Transcript for Disastrous bridge collapse in Florida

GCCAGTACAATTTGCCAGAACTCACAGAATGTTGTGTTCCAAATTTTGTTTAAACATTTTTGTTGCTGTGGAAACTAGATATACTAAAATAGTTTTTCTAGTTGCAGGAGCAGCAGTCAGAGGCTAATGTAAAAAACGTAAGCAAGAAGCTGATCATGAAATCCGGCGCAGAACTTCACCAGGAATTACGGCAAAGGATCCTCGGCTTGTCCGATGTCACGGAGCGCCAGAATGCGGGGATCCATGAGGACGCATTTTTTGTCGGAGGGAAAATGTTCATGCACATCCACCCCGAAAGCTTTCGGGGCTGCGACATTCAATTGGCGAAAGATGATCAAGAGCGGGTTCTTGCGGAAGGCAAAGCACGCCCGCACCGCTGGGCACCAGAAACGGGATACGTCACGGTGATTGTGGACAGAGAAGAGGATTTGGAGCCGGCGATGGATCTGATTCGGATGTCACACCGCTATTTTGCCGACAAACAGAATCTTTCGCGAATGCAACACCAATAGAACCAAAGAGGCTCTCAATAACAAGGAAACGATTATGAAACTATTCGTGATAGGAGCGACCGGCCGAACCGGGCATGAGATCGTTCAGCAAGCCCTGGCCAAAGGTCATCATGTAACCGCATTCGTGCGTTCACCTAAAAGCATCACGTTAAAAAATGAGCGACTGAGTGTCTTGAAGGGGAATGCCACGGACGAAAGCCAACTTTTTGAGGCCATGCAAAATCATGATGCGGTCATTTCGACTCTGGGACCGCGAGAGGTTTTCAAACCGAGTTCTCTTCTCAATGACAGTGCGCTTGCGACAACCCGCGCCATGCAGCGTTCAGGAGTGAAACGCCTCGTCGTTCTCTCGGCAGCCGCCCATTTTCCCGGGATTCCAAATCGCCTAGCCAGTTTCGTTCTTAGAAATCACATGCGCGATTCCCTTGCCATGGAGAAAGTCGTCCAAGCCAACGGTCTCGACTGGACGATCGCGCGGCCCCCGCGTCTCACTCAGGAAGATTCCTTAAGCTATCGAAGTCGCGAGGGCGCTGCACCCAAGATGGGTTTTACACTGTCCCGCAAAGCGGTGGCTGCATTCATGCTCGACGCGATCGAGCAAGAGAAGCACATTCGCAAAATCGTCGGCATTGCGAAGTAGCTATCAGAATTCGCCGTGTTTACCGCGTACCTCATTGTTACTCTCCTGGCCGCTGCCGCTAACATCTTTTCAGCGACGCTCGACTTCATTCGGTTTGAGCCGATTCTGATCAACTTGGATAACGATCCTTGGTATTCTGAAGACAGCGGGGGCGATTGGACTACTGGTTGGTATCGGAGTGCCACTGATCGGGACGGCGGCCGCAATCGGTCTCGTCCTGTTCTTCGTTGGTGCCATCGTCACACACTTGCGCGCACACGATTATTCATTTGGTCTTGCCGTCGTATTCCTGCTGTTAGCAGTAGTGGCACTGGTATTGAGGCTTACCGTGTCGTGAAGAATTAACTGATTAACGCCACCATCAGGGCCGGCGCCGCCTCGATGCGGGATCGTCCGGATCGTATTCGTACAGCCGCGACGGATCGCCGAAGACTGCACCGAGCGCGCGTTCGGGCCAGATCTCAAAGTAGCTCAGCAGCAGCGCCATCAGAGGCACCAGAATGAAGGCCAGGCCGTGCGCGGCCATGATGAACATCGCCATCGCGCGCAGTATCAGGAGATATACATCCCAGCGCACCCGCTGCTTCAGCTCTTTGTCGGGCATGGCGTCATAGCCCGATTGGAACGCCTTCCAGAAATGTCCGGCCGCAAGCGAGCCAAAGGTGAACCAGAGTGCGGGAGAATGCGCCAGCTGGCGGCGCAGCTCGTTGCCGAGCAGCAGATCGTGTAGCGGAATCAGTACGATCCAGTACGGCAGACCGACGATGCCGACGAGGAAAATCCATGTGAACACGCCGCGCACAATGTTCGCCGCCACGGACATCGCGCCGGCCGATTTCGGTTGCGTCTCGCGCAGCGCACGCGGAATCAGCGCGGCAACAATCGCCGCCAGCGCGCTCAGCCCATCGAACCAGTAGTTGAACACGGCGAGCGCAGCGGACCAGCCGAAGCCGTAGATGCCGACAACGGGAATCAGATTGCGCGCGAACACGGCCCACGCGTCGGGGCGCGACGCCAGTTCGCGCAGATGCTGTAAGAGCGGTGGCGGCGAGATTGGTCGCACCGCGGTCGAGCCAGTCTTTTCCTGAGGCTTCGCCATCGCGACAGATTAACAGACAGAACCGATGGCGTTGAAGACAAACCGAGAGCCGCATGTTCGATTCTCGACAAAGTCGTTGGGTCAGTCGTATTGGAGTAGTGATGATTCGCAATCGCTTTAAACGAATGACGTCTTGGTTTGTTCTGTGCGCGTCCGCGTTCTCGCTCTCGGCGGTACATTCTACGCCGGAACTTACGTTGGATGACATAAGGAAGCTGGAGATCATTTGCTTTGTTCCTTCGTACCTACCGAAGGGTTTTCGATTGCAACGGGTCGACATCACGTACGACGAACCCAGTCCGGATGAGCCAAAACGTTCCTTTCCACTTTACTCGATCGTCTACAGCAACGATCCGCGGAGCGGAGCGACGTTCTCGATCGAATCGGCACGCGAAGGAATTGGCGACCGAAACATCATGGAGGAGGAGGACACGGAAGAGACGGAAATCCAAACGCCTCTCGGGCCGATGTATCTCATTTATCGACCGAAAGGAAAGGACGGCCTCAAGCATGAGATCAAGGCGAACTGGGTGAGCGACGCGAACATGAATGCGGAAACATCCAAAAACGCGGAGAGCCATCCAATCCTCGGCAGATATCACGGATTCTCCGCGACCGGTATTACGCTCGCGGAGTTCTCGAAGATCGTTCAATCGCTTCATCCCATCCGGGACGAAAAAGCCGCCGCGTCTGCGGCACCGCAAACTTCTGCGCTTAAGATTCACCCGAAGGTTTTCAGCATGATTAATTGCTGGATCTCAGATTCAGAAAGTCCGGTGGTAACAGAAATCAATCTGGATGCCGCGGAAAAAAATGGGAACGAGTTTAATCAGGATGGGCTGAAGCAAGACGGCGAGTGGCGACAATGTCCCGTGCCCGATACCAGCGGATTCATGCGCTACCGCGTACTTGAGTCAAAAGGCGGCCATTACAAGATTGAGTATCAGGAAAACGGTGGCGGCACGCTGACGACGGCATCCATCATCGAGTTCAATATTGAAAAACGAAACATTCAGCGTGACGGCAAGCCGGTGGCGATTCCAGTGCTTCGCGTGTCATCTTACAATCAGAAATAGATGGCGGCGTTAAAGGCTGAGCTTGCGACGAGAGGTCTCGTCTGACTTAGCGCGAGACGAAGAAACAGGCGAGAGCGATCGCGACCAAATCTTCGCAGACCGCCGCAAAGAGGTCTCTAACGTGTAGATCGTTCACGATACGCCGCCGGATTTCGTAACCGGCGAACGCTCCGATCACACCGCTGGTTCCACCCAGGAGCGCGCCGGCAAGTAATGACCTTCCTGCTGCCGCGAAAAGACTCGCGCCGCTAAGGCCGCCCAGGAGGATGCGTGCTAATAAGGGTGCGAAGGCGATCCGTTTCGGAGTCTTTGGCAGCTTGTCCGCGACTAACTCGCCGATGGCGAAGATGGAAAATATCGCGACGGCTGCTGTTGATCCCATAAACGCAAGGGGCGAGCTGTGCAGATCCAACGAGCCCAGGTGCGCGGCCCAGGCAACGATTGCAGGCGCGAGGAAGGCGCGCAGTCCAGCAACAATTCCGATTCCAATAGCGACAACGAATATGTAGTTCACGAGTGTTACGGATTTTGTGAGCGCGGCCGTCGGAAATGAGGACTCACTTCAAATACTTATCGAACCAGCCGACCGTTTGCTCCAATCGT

Now to that disastrous bridge collapse in Florida. Reports that two hours before the structure in Florida came down, engineers were meeting with school officials whether the cracks posed a safety risks. Here's ABC's Victor Oquendo. Reporter: Tonight, the painstaking process. Crews sawing through twisted metal, using heavy machinery, pulling out cars flattened, smushed under 950 tons of that collapsed bridge that killed six in Miami. The wait for answers excruciating for families of the victims. Jorge Fraga, desperate for word on his uncle Rolando, not knowing if he was killed, and still stuck under the rubble. What has this been like for you and your family not knowing? Terrible, terrible. Because we don't know anything and I called -- every now and then I call the center and they just told me they are waiting and we don't know anything. Reporter: Later, learning his uncle's body was inside this jeep cherokee. This, as Florida international university now reveals that about two hours before the bridge crash Thursday, their design team was meeting with the Florida department of transportation and the contractors about reported cracks on the north end of the bridge, concluding there were no safety concerns and the cracks did not compromise the structural integrity of the bridge. That meeting happening two days after this. Calling to share with you some information about the fiu pedestrian bridge. Reporter: That's a lead engineer from one of the companies responsible for the pedestrian bridge, speaking about those cracks and the safety risks. We're not concerned about it from that perspective although those cracks aren't good. Reporter: NTSB investigators say crews were tightening cables on the north side of the bridge when it collapsed. Several angles still being investigated at this time. Victor joins us now. You're learning how difficult it will be for authorities to identify some of those other victims? Reporter: Tom, from here, they're taken to the medical examiner's office and that's where they begin the process of identifying the body. That will not be easy. In some cases, they may have to use fingerprints or DNA. Victor, thank you. Turning now to the new round of rough weather sweeping across
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